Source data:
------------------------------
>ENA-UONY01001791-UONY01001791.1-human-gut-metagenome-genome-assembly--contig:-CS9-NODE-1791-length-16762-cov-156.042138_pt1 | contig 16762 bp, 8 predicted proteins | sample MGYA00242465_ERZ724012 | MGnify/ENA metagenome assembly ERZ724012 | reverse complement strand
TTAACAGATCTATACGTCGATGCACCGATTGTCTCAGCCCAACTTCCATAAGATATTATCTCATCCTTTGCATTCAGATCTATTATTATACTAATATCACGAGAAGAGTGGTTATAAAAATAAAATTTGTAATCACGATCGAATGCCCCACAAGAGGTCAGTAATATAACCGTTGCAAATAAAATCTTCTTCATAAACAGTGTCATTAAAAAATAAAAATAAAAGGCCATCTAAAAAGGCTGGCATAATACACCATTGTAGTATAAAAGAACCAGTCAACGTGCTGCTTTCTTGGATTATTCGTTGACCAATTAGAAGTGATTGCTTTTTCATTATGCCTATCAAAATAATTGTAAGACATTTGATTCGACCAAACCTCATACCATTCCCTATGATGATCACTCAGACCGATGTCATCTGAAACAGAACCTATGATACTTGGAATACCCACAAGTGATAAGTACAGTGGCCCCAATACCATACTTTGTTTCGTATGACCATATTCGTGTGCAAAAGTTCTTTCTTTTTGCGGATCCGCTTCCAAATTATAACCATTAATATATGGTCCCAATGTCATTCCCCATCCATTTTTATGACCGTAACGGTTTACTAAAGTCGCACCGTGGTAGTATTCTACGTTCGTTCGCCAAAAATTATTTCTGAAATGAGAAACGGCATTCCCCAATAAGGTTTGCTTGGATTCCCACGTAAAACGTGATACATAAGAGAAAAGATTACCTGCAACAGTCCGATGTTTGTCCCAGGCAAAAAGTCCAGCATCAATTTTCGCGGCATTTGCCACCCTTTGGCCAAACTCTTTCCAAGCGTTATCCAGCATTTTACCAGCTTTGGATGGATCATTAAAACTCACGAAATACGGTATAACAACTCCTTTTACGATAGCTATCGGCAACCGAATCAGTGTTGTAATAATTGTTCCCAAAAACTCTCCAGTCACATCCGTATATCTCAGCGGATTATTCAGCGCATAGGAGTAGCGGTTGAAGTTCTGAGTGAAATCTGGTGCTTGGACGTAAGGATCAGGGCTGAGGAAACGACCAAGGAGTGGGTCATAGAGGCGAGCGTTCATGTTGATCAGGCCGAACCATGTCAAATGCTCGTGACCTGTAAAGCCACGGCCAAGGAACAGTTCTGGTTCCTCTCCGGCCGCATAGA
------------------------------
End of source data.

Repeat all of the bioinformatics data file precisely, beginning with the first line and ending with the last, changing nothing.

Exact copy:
>ENA-UONY01001791-UONY01001791.1-human-gut-metagenome-genome-assembly--contig:-CS9-NODE-1791-length-16762-cov-156.042138_pt1 | contig 16762 bp, 8 predicted proteins | sample MGYA00242465_ERZ724012 | MGnify/ENA metagenome assembly ERZ724012 | reverse complement strand
TTAACAGATCTATACGTCGATGCACCGATTGTCTCAGCCCAACTTCCATAAGATATTATCTCATCCTTTGCATTCAGATCTATTATTATACTAATATCACGAGAAGAGTGGTTATAAAAATAAAATTTGTAATCACGATCGAATGCCCCACAAGAGGTCAGTAATATAACCGTTGCAAATAAAATCTTCTTCATAAACAGTGTCATTAAAAAATAAAAATAAAAGGCCATCTAAAAAGGCTGGCATAATACACCATTGTAGTATAAAAGAACCAGTCAACGTGCTGCTTTCTTGGATTATTCGTTGACCAATTAGAAGTGATTGCTTTTTCATTATGCCTATCAAAATAATTGTAAGACATTTGATTCGACCAAACCTCATACCATTCCCTATGATGATCACTCAGACCGATGTCATCTGAAACAGAACCTATGATACTTGGAATACCCACAAGTGATAAGTACAGTGGCCCCAATACCATACTTTGTTTCGTATGACCATATTCGTGTGCAAAAGTTCTTTCTTTTTGCGGATCCGCTTCCAAATTATAACCATTAATATATGGTCCCAATGTCATTCCCCATCCATTTTTATGACCGTAACGGTTTACTAAAGTCGCACCGTGGTAGTATTCTACGTTCGTTCGCCAAAAATTATTTCTGAAATGAGAAACGGCATTCCCCAATAAGGTTTGCTTGGATTCCCACGTAAAACGTGATACATAAGAGAAAAGATTACCTGCAACAGTCCGATGTTTGTCCCAGGCAAAAAGTCCAGCATCAATTTTCGCGGCATTTGCCACCCTTTGGCCAAACTCTTTCCAAGCGTTATCCAGCATTTTACCAGCTTTGGATGGATCATTAAAACTCACGAAATACGGTATAACAACTCCTTTTACGATAGCTATCGGCAACCGAATCAGTGTTGTAATAATTGTTCCCAAAAACTCTCCAGTCACATCCGTATATCTCAGCGGATTATTCAGCGCATAGGAGTAGCGGTTGAAGTTCTGAGTGAAATCTGGTGCTTGGACGTAAGGATCAGGGCTGAGGAAACGACCAAGGAGTGGGTCATAGAGGCGAGCGTTCATGTTGATCAGGCCGAACCATGTCAAATGCTCGTGACCTGTAAAGCCACGGCCAAGGAACAGTTCTGGTTCCTCTCCGGCCGCATAGA